Tropical forests are guardians of natural resources: wildlife, plants, and plant products.
Equatorial forests provide homes to an incredible diversity of organisms. The forests, in turn, are dependent on insects, birds, and mammals. Many are vital to the continuance of this complex plant community. Mobility allows animals to sustain the forest by pollinating flowers and dispersing seeds as they travel throughout.
Just as forest plants and animals are interdependent on one another, humans are also dependent on these prolific forests. Numerous food plants, domestic animals, and medicines originated in these luxuriant wonderlands, and many local people still call them home.
Some familiar forest products include rubber, waxes and lubricants, nuts and fruits, and bamboo and rattan.
Equatorial forests protect the land by regulating rainfall. The foliage and limbs slow down torrential rains so that the protected ground can absorb water. Groundwater can then reenter soil layers without displacing topsoil.
Tropical forests stabilize the world's climate. The trees reabsorb rainwater through their roots and then return vast amounts of moisture to the atmosphere through transpiration to form new rain clouds. These vapor blankets reflect heat into space to maintain a constant temperature below. (Think about deserts which have little cloud cover and experience extreme temperature fluctuations.)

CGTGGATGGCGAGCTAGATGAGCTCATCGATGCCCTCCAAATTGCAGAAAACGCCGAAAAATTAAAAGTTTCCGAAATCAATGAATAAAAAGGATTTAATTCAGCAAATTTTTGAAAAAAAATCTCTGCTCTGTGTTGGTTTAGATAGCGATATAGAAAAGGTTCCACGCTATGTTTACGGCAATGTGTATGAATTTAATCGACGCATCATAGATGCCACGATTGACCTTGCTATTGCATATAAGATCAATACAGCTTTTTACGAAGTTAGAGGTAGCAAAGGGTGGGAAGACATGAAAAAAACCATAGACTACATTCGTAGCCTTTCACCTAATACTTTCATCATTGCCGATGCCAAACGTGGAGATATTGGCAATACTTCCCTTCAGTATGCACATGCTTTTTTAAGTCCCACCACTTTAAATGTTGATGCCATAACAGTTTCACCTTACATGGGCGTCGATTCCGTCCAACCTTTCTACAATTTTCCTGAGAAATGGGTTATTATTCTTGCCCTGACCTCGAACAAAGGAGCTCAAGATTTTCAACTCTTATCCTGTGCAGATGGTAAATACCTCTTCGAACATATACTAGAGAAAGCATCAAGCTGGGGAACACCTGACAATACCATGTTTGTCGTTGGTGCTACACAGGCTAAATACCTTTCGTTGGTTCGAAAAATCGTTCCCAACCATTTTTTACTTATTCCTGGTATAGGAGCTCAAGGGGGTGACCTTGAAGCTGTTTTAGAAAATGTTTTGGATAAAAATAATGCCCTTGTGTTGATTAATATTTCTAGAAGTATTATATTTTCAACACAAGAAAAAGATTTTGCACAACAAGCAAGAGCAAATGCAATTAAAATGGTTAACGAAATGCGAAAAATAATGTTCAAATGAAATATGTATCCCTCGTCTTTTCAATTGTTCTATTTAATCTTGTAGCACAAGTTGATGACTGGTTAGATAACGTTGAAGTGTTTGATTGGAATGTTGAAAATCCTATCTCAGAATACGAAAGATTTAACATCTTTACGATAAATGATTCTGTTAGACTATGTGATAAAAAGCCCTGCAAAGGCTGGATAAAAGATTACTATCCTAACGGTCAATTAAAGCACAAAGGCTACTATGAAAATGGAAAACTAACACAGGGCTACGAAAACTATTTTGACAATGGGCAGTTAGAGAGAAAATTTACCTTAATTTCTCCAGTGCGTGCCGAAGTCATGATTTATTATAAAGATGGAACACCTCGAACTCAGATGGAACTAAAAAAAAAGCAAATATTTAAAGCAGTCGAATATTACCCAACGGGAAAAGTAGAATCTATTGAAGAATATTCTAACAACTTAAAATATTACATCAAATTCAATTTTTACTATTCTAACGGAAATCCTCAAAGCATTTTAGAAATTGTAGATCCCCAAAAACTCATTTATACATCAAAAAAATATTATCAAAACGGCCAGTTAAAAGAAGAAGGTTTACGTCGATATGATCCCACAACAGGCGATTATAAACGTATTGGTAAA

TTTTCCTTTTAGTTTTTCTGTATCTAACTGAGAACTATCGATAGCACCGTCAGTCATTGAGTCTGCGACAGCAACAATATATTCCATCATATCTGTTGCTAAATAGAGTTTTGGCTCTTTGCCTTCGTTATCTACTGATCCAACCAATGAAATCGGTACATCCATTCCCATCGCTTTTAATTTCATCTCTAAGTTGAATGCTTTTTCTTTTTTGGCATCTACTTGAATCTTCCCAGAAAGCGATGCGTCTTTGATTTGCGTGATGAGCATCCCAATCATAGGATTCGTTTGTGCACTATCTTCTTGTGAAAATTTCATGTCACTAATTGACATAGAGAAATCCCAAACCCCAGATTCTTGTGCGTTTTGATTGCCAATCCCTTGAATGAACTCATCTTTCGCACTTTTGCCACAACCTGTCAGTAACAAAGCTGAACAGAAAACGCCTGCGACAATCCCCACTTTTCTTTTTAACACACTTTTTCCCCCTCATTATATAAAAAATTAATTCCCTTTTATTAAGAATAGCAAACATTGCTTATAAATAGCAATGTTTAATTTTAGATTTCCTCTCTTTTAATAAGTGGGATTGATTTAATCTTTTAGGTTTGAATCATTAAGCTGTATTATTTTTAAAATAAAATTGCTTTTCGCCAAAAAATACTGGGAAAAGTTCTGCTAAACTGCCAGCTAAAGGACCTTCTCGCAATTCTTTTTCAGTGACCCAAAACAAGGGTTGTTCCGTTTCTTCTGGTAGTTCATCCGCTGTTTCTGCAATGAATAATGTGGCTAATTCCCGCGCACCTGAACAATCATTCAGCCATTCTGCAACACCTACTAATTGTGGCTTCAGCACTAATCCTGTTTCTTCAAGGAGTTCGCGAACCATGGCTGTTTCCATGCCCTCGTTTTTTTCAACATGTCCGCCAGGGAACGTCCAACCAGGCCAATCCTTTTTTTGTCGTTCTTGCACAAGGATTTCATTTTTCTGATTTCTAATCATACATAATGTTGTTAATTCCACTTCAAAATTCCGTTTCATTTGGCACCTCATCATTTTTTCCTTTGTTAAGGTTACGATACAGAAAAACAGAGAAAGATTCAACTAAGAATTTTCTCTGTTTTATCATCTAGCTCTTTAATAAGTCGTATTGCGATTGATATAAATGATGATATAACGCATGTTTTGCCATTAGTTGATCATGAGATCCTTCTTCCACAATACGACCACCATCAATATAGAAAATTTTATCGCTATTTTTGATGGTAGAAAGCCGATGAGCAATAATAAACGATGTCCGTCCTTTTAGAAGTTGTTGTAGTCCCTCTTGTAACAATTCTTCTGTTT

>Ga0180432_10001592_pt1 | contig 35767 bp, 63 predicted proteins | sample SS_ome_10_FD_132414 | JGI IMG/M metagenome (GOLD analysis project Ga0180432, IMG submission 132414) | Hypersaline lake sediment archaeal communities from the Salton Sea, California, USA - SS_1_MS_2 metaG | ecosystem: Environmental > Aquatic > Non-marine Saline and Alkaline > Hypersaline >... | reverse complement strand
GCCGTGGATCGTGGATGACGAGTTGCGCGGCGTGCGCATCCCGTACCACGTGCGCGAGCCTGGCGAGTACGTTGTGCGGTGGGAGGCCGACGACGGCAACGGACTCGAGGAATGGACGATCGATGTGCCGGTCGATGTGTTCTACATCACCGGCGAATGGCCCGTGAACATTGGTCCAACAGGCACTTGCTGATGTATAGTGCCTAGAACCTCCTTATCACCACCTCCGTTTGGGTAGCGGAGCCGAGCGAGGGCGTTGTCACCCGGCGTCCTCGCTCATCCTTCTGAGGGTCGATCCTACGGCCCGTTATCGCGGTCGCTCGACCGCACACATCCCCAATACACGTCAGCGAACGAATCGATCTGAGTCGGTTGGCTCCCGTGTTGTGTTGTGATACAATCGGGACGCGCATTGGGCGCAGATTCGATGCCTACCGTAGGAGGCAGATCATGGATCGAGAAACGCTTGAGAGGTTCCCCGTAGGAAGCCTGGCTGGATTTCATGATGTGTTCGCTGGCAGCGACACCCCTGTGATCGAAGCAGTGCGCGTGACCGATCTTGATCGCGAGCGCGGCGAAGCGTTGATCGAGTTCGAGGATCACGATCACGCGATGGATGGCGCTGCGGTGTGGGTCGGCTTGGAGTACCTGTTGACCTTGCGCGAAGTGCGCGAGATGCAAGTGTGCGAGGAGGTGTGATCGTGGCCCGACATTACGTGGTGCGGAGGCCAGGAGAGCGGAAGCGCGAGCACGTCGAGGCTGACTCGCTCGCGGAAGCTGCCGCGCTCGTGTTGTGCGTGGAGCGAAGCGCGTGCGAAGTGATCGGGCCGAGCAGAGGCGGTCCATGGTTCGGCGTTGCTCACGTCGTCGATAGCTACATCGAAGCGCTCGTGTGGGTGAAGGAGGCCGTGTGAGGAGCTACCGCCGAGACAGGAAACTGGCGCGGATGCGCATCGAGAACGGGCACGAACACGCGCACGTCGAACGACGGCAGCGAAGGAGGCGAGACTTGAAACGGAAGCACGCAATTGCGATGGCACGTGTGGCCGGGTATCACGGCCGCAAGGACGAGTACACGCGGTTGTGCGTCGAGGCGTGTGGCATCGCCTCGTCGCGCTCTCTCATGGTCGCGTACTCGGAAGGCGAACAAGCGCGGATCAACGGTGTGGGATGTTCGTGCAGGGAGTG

Over half of Earth's tropical forests have disappeared or been altered by people. This year alone, an area about the size of the state of Florida will disappear.
When the trees are removed for any reason - fuel, wood products, mineral extraction, agriculture, or ranching - all the nutrients stored in the vegetation are lost and the thin soils wash away.
Disruptions in the water cycle have already caused climatic and land changes. Heavily populated countries such as India and Malaysia sustain extensive deforestation. With no protective forest cover, rain runs off exposed ground, eroding away soils, flooding neighboring lands, and silting streams.
Habitat loss and degradation counteract many conservation efforts to slow down extinction of Earth's flora and fauna. For example, decline of South American rain forests has contributed to the loss of winter habitat for many North American migratory birds.